# Eavesdropping in case of the BB84 Protocol

I try to understand eavesdropping in case of the BB84 protocol (lets assume we have single photons, no noise etc.). Alice and Bob generate a classical random bit $$a_i'$$ and $$b_i'$$. Alice generates an encoded quantum bit $$a_i$$ based on $$a_i'$$ and sends it to Bob. Bob decodes $$a_i$$ based on the $$b_i'$$. Alice and Bob share $$a_i'$$ and $$b_i'$$ on a classical channel. If they used the same encoding/decoding (i.e. $$a_i' = b_i'$$) the decoded bit can be used, otherwise it will be ignored. Now, Eve tries eavesdropping. She would measure $$a_i$$ based on a random base. Her guess will be correct by a chance of 50 %. In case she used the wrong base she will still measure the correct value by 50 % change. In total, by 25 % chance she would not measure the correct value. Alice and Bob can monitor thier error rate and if it is too high there is a high probability of eavesdropping.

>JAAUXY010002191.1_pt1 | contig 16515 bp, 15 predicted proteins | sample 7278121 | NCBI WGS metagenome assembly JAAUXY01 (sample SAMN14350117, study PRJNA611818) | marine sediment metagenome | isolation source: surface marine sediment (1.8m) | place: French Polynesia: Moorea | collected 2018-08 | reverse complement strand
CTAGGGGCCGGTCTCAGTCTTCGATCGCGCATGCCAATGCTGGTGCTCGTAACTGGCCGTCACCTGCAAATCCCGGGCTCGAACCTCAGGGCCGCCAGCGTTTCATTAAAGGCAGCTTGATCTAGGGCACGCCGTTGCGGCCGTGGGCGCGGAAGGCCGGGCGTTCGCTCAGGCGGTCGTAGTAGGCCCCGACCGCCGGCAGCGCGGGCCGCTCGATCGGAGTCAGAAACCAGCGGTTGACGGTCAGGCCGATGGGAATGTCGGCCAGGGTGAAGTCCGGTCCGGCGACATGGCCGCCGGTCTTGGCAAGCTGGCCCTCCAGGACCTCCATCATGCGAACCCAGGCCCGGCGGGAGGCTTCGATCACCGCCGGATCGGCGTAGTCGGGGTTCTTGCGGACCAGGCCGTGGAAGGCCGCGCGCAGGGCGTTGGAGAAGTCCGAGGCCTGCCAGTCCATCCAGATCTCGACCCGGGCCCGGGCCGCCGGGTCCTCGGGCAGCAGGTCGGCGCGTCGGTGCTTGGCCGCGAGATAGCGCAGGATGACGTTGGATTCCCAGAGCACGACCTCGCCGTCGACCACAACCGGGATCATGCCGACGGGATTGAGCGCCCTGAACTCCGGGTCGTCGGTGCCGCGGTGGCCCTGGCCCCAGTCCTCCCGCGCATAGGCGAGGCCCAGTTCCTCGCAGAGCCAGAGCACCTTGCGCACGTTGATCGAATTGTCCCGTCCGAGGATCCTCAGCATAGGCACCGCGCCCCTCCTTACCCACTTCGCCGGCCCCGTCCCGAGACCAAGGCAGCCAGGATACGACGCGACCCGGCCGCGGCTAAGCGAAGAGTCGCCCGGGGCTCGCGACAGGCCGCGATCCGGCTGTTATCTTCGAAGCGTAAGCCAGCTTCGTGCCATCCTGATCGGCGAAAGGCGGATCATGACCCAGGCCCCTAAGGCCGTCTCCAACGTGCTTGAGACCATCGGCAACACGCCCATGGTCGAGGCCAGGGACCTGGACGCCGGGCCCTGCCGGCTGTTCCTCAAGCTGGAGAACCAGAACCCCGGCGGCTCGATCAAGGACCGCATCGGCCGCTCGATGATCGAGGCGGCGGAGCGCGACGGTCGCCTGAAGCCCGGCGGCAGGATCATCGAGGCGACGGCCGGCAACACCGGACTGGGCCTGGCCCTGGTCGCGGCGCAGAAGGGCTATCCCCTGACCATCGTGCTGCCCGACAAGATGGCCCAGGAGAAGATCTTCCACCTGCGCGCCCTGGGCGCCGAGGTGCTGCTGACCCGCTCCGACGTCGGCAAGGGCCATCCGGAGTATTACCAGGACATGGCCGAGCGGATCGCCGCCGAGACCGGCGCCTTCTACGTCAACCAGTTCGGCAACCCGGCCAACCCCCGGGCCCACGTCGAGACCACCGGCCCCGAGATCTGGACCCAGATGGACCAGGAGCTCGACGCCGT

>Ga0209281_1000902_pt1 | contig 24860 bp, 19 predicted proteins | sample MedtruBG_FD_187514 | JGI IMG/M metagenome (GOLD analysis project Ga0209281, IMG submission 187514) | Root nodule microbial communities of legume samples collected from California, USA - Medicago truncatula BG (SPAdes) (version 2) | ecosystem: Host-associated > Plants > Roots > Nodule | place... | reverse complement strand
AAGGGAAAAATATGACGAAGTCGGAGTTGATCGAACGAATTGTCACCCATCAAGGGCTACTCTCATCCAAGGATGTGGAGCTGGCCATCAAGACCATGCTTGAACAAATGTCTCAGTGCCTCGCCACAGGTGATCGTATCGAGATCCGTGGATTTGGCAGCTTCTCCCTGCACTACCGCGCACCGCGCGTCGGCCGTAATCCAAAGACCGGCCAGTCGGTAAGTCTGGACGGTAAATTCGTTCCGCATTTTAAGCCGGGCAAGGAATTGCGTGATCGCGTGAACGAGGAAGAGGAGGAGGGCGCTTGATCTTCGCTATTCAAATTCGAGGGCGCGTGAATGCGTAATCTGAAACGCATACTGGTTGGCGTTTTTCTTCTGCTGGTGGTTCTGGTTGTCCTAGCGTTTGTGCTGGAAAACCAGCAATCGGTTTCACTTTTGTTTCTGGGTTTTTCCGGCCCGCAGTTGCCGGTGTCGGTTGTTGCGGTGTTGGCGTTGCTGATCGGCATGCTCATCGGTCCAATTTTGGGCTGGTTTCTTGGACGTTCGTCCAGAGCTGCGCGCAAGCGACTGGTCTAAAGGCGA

But I do have to questions regaring eavesdropping:

1. What if Eve generates an entangled Qubit of $$a_i$$? Eve could wait to measure $$a_i$$ until Alice and Bob exchange $$a_i'$$ and $$b_i'$$ (in this case it would not be a problem that the superposition of $$a_i$$ already collapsed because Eve would know the correct base). Since Eve could know how to decode/encode based on $$a_i'$$ and $$b_i'$$ she could reconstruct $$a_i$$.

2. Moreover, what if Eve behaves like a fake Alice and Bob? That is, Eve pretends to be Bob when communicating with Alice. Once she decoded the information she could send it to Bob while she would pretend to be Alice.